Giving up power by empowering others is a hurdle for some who equate leadership with “being on top.” Advancement to the C-Suite connotes both title and role. While turning the pyramid upside down is a major paradigm change, one current leader said, “I never had so much power until I started giving it away.”

6. The first most significant and necessary step is to engage people.

The stories in the book reveal the best of leadership today. Those interviewed provide the pathway to the future because they have identified the constraints in the current environment and responded effectively. As they seek to position their organizations for an unpredictable world, they will reap advantages from what they have learned, but they will encounter other serious and unanticipated hurdles. What follows is a design for assisting organizations through a transition to the future by maximizing the only sustainable competitive advantage—people.

7. Engage people in the pursuit of the organization’s strategic goals.

Command and control structures perpetuate the obsession to achieve immediate number-related objectives, while at the same time sabotaging innovation. The constant quest for position and power in a hierarchical structure leaves the most important and knowledgeable people out of the dialogue. Furthermore, it alienates instead of engaging those who seek to collaborate and contribute.

8. Command and control alienate instead of engaging.

Structure influences how organizations create cultures and related workspace designs that either foster or inhibit collaboration and the exchange of ideas. Tackling structure and culture is the first consideration for an organization that seeks to step up to the demands of global competition, mind-boggling change, and the perpetual need for innovation. While turning the pyramid upside down may appear dramatic, drastic, and difficult, the evidence is strong that creativity increases as an organization gets flatter. The need to take risks and find optimal, and sometimes unconventional, solutions is enhanced.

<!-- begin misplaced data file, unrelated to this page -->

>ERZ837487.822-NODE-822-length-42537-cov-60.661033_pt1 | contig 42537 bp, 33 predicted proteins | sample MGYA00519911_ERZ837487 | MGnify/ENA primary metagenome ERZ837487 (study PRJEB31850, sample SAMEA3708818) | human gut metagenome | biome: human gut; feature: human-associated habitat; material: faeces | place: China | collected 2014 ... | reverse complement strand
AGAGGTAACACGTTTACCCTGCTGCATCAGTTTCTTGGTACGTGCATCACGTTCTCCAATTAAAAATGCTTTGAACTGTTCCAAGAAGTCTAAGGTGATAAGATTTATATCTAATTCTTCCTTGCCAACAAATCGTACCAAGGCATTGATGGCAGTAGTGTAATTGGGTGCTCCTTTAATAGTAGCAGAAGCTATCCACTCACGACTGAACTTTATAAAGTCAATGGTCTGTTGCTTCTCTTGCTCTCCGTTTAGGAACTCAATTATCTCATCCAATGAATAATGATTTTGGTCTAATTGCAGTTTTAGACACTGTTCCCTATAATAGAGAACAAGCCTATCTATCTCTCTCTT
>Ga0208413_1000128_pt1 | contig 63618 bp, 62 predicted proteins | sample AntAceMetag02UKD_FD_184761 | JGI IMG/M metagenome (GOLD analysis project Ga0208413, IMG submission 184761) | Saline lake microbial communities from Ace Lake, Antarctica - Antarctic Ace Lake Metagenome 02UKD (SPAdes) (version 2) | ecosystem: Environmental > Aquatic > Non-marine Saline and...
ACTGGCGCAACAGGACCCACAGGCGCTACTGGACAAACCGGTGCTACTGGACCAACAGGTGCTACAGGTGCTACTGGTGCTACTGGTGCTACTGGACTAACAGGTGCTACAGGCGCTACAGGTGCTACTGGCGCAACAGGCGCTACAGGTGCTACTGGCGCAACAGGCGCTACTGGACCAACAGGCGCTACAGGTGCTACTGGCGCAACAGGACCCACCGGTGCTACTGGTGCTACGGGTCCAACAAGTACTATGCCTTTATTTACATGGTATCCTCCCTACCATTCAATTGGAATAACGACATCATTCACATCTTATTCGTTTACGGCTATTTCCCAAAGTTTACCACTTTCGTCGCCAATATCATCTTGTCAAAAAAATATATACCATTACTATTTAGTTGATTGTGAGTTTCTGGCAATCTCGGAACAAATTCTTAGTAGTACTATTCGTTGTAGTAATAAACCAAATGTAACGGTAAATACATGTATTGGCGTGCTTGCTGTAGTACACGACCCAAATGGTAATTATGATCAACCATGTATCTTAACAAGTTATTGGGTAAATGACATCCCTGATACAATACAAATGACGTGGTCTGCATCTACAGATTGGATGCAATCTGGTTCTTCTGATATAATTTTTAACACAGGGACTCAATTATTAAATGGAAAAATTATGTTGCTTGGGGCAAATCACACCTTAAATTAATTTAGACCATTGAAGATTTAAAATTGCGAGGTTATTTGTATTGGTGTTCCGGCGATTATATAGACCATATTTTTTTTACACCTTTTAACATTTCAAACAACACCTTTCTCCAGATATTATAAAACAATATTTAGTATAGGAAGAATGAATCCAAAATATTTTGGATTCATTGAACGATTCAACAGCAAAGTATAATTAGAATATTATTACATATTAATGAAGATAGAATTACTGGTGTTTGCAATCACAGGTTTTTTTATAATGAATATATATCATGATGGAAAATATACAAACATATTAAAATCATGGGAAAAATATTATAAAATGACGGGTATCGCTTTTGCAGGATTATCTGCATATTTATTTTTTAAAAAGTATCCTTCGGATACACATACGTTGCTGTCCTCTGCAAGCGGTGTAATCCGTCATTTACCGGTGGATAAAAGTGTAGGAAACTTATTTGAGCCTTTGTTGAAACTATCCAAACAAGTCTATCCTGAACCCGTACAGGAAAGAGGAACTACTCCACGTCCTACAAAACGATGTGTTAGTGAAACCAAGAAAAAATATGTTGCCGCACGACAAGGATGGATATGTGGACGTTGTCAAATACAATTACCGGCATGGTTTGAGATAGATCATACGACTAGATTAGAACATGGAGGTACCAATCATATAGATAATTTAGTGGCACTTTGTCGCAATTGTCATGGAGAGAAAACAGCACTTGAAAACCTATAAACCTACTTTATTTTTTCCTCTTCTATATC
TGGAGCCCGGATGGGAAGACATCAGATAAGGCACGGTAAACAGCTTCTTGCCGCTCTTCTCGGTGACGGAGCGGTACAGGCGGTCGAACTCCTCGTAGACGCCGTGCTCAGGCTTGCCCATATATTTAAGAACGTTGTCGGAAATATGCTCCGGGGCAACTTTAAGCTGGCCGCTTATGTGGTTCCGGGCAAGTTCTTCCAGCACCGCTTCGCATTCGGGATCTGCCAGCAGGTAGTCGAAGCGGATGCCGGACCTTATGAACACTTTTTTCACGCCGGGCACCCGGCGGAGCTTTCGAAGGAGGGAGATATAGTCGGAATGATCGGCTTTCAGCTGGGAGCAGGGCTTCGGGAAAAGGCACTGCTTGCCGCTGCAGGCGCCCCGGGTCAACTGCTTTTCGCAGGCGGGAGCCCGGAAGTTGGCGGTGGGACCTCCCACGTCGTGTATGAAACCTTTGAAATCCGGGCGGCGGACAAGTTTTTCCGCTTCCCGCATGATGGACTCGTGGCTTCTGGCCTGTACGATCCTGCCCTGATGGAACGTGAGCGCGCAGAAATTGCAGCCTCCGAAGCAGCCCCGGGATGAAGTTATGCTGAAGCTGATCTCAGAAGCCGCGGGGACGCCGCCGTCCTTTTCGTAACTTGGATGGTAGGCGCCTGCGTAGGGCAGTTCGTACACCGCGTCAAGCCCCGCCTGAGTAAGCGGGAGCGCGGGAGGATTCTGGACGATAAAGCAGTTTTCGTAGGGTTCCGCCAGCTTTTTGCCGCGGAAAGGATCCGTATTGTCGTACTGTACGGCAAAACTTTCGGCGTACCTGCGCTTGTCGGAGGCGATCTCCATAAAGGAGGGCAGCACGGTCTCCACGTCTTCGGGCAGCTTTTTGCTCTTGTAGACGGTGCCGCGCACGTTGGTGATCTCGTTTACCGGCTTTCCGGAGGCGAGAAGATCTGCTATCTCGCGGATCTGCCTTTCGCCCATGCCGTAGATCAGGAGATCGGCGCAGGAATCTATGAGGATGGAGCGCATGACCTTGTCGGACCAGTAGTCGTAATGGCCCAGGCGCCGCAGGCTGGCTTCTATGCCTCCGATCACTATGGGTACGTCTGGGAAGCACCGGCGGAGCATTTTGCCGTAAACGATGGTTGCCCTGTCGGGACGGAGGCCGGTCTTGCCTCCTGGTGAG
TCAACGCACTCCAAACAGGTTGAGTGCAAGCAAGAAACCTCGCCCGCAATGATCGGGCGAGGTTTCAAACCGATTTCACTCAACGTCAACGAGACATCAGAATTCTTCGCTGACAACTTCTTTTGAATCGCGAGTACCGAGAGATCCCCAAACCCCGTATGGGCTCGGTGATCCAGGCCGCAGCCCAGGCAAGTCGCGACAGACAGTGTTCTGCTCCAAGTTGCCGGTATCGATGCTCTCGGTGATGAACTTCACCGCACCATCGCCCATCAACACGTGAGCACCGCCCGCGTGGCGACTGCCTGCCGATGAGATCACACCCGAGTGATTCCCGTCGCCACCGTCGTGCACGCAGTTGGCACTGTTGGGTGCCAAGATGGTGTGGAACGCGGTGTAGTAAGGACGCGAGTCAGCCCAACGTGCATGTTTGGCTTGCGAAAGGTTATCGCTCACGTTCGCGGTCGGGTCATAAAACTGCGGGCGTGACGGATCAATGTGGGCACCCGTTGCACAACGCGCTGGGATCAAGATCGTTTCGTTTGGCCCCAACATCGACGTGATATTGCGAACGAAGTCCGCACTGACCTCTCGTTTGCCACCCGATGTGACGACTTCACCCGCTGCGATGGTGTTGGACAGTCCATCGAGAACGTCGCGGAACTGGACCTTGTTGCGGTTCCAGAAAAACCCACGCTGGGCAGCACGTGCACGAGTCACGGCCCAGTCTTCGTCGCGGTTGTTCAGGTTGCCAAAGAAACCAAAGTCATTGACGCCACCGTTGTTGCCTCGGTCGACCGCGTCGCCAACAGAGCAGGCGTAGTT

9. Dismantle the pyramid to drain the poison out.

Gary Hamel, a prominent business author says that “when you dismantle the pyramid, you drain much of the poison out of an organization.” Dismantle the pyramid to get greater initiative, deeper expertise, better decisions, and increased flexibility.

10. Learn how to use power in a new way.

Not as position power, not authority over others, not by determining the mission/vision and setting objectives for others, but instead partnering, building relationships, finding synergies, inspiring innovation, creativity, and bold thinking.

11. Give authentic empowerment.

Simply treating employees well isn’t empowering them. The danger of highly centralized, hierarchical organizations treating their employees well is motivational, but not necessarily empowering to the employees individually. Executives’ words imply “you’re empowered” while their actions say you’re empowered as long as you get approval first.

12. Add synchronicity into the organization's vocabulary.

Synchronicity occurs with high levels of engagement and alignment across the organization. It is the result of high levels of engagement and alignment across the organization and it will make a difference.

13. Best practices are a past-oriented mindset.

Move from a past-oriented mindset that refers to best practices: At a time when agility is a primary asset, looking forward is the only correct direction. Meeting the future will soon make what was done yesterday ancient history.